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If the answer wasn’t so obvious, Canadians could be excused for wondering what the NDP and the Greens are fighting about.
They’re cannibalizing each other for candidates and warring over various slights, real and perceived.
The NDP is firmly rooted in 60-plus years of social democratic tradition, while the Greens are part of an international movement that recognized, some four decades back, that the world’s finite resources can’t sustain the insatiable appetite for more.
But when you strip away the rhetorical emphasis and some of the finer — and a few larger — points of execution, the NDP and the Greens are basically running on the same platform, although they would almost certainly — and perhaps quite vehemently — dispute that conclusion.
People with the time and inclination to pore over almost 200 pages of policy pronouncements — the combined heft of the two parties’ platforms — will find some differences. But they’ll find a lot more similarities and agreement. These two parties have much more in common than not.
The NDP sees itself as the party of social and economic justice and applies that filter to every policy it advances and every issue it addresses, including climate change.
The Greens flip the filter. Because climate change is an existential threat to humanity, it is the lens through which the party views most issues. But the Greens are not a one-trick pony. Climate justice demands social justice and vice versa, and so the two parties converge.
Leader Elizabeth May released the Green platform Monday, with costing to follow, and it was met almost immediately by disbelief. The bastions of conventional wisdom said it was unrealistic; it couldn’t be done, at least not on the timelines she proposed, and above all, it was unaffordable. The Parliamentary Budget Office will weigh in on that last critique within the next week.
Almost three months ago, NDP leader Jagmeet Singh released his party’s platform to more limited scrutiny and much less criticism.
Aside from timing — the NDP platform, released months before the election, landed more softly in a less politically-charged atmosphere — the biggest differences in the two platforms are tone and emphasis.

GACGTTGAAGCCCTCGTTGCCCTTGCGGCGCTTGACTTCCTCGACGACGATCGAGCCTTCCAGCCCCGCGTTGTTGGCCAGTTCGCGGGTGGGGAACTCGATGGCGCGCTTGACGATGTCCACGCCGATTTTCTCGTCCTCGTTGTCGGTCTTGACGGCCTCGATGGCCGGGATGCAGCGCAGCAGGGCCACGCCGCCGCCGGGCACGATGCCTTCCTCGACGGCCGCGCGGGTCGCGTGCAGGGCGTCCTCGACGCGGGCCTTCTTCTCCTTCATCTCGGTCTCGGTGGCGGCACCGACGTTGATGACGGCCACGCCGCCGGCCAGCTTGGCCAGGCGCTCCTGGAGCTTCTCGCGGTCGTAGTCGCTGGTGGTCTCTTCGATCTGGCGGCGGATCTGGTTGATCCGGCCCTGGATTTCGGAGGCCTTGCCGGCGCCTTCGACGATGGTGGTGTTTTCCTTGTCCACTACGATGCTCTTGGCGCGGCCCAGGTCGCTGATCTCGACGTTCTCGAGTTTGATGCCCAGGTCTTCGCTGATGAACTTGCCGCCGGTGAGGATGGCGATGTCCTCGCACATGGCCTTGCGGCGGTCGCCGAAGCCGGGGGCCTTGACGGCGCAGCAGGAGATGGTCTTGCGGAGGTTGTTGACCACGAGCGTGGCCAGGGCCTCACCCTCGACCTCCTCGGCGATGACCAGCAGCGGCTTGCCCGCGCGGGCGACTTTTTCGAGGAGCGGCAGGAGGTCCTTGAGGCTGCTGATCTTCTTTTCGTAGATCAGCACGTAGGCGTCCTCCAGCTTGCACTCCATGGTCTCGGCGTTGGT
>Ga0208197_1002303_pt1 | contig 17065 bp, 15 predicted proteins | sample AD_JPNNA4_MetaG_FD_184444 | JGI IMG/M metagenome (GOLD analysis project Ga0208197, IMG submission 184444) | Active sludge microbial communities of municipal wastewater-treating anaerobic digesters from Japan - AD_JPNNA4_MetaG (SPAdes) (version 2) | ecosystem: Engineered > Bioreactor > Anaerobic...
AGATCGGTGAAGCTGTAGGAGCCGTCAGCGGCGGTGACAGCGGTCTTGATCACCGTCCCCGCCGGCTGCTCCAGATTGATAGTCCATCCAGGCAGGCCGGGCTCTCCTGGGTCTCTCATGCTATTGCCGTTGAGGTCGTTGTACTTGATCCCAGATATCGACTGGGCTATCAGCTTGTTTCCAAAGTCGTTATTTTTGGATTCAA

Where the Green platform is unequivocal and definitive, the NDP’s is aspirational and politically nuanced.
For instance, the Green’s propose a guaranteed liveable income for all Canadians, while the NDP will work with the provinces to launch a national basic income pilot project. In the meantime, the New Democrats would enhance income security by improving existing programs, like employment insurance and the guaranteed income supplement.
The parties are headed for the same destination, but the Greens get there directly, while the NDP takes an incremental, more politically plausible route.
The same is true of their plans to address the climate emergency. Both reject Canada’s current target of a 30 per cent reduction in greenhouse gas (GHG) emissions by 2030 as too little, and science agrees.
But when it comes to action, the Greens pull no punches. There will be no more pipelines nor any new coal, oil or gas drilling or mining. Existing oil and gas operations would be phased out. Canada would be powered by renewable sources by 2030, and a “massive energy efficiency retrofit” of residential, commercial and institutional buildings would create more than four-million jobs.
The NDP accepts the same GHG emission targets as the Greens, and both parties would immediately end all subsidies to oil companies.
Like the Greens, the NDP would embark on a major program to make buildings more energy efficient but would do so in partnership with provinces and territories and on a less ambitious schedule.
Both parties would ban single-use plastics and, to protect ecosystems and preserve biodiversity, both propose to increase the amount of land, freshwater and oceans under protection in Canada.
Both propose a national prescription drug plan to be implemented almost immediately, and while the Greens would provide dental care to low income Canadians, the NDP wants a universal dental care plan in place as soon as Ottawa and the provinces can agree.
The Greens want colleges and universities to be tuition-free right away, while the NDP embraces the same goal and would cap and reduce tuition while working with provinces and territories to make post-secondary education part of the public education system — so free.
There is little light between the NDP and the Greens on issue after issue. They share the same goals and advocate the same policy much more frequently than they disagree.
And that’s why they are locked in mortal combat. They are fighting over the same limited pool of voters — so called progressives who can’t abide the Liberals.
It’s not winner-take-all, but if the election doesn’t produce a majority government, the winner of the undercard between the Greens and the NDP will be positioned to call the tune for a minority government.